Further to this, the future leader will be one who sees the benefit of implementing performance management principles across the organization. That is, an individual who is able to articulate his/her vision, gain commitment to that vision from those in the organization and who then is able to create strategic alignment among the activities performed by individual members of staff, and the larger organization targets, objectives and goals.
After all, staff carrying out the organization’s operational activities must be able to draw a distinctive line between what they do/achieve on a day-to-day basis and the organization’s overall achievement and purpose. If leaders fail to establish this connection, then they run the risk of having employees who are disillusioned, disengaged and disgruntled. This concern applies equally to agencies in the private sector as to the public sector.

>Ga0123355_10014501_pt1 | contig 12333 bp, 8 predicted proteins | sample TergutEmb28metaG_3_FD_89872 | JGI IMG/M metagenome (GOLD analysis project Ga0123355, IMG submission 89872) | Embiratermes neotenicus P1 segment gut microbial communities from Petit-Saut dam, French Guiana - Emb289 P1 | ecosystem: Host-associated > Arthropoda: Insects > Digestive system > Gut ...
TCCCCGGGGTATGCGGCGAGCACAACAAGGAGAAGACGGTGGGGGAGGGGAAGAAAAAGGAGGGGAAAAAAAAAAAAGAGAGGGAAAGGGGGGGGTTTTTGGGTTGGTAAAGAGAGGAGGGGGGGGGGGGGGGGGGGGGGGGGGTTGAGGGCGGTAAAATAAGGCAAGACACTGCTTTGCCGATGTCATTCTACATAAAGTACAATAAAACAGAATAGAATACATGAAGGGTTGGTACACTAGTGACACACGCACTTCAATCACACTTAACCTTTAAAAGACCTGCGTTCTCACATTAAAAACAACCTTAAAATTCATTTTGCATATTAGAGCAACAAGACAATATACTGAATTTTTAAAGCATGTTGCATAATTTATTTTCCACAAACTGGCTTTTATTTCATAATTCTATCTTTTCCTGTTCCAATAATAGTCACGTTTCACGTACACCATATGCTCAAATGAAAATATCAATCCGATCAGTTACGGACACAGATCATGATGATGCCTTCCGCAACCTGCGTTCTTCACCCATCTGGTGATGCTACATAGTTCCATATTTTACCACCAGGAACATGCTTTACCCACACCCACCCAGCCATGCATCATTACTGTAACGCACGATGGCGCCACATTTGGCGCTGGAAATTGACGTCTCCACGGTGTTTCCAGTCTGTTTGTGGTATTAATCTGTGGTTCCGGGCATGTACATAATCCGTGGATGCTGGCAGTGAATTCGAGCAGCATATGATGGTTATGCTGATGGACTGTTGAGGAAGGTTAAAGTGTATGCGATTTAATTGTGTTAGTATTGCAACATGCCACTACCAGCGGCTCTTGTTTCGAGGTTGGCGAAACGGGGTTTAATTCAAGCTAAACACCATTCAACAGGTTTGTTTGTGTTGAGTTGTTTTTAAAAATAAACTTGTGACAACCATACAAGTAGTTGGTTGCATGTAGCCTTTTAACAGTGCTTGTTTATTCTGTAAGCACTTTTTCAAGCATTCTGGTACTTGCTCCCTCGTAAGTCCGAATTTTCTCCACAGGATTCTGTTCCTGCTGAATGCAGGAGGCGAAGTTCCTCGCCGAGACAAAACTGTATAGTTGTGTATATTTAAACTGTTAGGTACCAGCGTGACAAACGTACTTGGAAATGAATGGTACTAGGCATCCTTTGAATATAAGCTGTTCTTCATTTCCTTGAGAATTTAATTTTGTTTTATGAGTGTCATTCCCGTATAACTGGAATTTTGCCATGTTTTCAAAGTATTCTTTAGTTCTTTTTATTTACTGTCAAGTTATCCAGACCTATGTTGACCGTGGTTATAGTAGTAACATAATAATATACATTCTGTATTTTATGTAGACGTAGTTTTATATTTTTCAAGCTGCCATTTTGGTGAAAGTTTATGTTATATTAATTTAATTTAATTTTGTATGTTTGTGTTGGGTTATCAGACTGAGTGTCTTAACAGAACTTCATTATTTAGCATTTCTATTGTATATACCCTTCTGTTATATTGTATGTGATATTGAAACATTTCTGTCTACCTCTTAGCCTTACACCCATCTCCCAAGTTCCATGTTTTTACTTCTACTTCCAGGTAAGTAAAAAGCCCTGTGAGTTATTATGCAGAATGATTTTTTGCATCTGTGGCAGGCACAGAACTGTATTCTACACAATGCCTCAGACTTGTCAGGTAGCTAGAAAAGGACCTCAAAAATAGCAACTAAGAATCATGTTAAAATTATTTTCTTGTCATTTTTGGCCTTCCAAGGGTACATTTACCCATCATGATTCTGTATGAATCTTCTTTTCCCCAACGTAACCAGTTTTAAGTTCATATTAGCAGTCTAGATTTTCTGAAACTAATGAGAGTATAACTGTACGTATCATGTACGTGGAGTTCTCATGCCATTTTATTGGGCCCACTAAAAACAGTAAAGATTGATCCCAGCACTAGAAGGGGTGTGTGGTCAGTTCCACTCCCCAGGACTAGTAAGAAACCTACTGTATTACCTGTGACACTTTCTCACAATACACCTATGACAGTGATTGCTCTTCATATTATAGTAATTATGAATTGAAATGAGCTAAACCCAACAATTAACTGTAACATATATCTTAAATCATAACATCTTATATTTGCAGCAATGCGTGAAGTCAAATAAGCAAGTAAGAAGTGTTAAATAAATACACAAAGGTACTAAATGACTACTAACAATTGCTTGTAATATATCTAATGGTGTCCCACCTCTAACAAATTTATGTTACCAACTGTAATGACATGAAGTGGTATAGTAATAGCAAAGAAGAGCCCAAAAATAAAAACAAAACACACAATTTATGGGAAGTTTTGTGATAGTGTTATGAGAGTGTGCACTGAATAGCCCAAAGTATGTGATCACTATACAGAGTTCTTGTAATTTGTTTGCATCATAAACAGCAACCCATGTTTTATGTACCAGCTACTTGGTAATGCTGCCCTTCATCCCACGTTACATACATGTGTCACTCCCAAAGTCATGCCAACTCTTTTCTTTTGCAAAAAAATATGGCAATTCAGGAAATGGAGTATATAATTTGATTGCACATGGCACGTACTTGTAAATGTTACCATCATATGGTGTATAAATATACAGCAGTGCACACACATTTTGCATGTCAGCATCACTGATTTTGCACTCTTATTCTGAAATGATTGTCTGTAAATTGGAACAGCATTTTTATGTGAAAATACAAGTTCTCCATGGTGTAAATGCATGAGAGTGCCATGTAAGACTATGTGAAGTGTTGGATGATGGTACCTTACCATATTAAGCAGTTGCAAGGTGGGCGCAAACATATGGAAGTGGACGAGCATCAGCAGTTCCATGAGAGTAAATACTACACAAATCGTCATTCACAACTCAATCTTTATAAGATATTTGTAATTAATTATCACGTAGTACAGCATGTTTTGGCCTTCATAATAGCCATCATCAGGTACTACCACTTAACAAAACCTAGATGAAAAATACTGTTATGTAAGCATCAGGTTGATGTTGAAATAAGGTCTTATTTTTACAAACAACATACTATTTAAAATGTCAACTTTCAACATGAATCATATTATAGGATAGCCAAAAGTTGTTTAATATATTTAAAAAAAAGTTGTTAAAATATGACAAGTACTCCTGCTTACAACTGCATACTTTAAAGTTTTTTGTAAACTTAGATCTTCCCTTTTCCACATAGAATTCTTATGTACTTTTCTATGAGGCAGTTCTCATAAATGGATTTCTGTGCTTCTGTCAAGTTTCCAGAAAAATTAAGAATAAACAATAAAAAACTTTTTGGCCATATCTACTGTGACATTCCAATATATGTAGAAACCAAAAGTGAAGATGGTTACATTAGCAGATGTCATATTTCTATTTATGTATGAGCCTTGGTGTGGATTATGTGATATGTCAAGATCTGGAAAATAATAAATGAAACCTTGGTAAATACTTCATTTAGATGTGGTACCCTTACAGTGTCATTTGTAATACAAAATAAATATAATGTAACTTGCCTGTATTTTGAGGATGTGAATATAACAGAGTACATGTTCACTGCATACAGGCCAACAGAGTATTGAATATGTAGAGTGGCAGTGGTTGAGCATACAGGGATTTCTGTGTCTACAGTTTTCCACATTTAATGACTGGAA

Performance management comprises purposeful manipulation of both technical and “soft” skills; knowledge of the methodologies to be used as well as the human relation skills to achieve results through the efforts of others.
According to the survey, respondents believe that the future leader must be capable of leading employees, building/ maintaining/repairing relationships and managing change.
As a matter of fact, technical competence and knowledge do not feature at all, but rather the ability to mobilize, influence, and to be agile as evidenced by the gaping difference in perception of change management as a leadership skill in 2002 versus the perceived high-valued currency to be placed on this skill in the future.
The global environment is incredibly dynamic, vast and often unpredictable. The effective leader will be obligated to manage at the speed of change. The CEL survey cited the leader’s ability to engineer and implement a sustainable action plan geared towards embracing change as critical to their individual success and likewise to the organization’s success.